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Saturday, January 19, 2019

Tag: incarcerated workers

Physicians and medical students stand in solidarity with prison strikers

As incarcerated people across the country began a three-week series of protests, a contingent of physicians, health professions students and other allied health professionals expressed their solidarity with the protestors. More than 125 students and healthcare providers signed an open letter endorsing the National Prison Strike, with many participating in local solidarity actions or making phone calls to prisons to show support for the strikers’ demands.

‘We knew where the power was’: Conversations with organizers of the...

As the snowbirds arrived in Florida along with the mild January breezes, a small uprising of laborers who work under lock and key stopped production and made demands. This coordinated struggle was carried out by members of one of the most violently exploited groups in America: incarcerated workers. Inmates at 17 Florida prisons launched the labor strike, calling themselves “Operation PUSH,” to demand higher wages and the reintroduction of parole incentives for specific groups of inmates.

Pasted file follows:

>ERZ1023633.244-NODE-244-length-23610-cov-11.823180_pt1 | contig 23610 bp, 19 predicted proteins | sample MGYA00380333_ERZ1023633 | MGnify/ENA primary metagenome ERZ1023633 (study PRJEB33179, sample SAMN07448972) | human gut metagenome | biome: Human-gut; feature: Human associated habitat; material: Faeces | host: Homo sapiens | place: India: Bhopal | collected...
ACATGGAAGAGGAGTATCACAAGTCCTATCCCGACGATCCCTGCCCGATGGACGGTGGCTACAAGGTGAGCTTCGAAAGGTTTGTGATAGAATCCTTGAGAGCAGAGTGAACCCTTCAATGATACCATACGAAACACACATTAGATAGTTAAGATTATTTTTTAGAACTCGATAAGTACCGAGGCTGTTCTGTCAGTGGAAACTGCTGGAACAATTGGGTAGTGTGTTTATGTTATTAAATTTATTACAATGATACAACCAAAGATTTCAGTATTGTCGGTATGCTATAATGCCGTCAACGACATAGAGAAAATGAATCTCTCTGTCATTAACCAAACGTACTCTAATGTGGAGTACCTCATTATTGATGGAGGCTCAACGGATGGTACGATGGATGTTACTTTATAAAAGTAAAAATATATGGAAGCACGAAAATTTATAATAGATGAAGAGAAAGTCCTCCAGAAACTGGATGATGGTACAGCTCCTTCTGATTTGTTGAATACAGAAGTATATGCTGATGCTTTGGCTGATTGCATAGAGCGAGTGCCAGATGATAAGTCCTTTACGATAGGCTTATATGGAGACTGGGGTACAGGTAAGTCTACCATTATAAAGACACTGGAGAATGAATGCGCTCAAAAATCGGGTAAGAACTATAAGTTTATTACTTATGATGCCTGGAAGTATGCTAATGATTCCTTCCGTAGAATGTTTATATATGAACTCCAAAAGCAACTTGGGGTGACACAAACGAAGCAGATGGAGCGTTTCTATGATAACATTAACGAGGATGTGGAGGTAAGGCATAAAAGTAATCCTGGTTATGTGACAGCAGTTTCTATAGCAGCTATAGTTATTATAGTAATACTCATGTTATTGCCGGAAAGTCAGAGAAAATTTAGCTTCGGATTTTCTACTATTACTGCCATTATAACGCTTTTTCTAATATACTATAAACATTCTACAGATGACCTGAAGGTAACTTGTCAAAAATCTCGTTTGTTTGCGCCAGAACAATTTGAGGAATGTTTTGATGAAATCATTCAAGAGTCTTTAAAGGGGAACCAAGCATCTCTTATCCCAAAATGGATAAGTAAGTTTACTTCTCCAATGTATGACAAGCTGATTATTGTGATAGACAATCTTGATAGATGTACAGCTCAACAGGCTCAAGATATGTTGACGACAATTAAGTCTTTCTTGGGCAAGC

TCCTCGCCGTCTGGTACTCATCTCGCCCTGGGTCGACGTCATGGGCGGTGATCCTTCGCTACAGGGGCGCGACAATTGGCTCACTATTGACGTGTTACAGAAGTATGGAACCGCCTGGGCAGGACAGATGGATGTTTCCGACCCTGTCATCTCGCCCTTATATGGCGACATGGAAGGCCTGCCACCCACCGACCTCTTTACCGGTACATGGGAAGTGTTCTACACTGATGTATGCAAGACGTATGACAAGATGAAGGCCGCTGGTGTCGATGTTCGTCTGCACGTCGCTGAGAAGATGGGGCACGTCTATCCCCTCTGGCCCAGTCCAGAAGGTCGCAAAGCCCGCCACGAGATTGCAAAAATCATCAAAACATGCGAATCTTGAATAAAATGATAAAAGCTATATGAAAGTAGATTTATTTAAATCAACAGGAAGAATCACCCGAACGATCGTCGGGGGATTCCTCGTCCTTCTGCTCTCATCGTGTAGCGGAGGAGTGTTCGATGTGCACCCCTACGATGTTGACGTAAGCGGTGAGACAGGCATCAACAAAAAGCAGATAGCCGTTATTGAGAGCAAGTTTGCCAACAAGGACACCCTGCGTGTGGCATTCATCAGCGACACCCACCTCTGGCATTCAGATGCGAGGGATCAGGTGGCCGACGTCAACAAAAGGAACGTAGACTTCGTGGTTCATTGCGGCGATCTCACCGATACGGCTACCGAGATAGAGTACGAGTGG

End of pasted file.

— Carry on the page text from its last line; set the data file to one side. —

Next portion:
Prison strikes’ financial impact in California

Sept. 9, 2016, was the start of the largest prison strike in U.S. history. Over 72,000 incarcerated workers in 22 states refused to provide their labor to profit the prison industrial complex. California forces 5,588 incarcerated workers to labor in exchange for little or no compensation. Another 4,000 earn $2 a day fighting Californian wildfires with inadequate training and equipment. The prison system in California reaped $207 million in revenue and $58 million in profit from forced labor in 2014-15.

Why we’re about to see the largest prison strike in history

On Sept. 9, a series of coordinated work stoppages and hunger strikes will take place at prisons across the country. Organized by a coalition of prisoner rights, labor and racial justice groups, the strikes will include prisoners from at least 20 states – making this the largest effort to organize incarcerated people in U.S. history. The actions will represent a powerful, long-awaited blow against the status quo in what has become the most incarcerated nation on earth.

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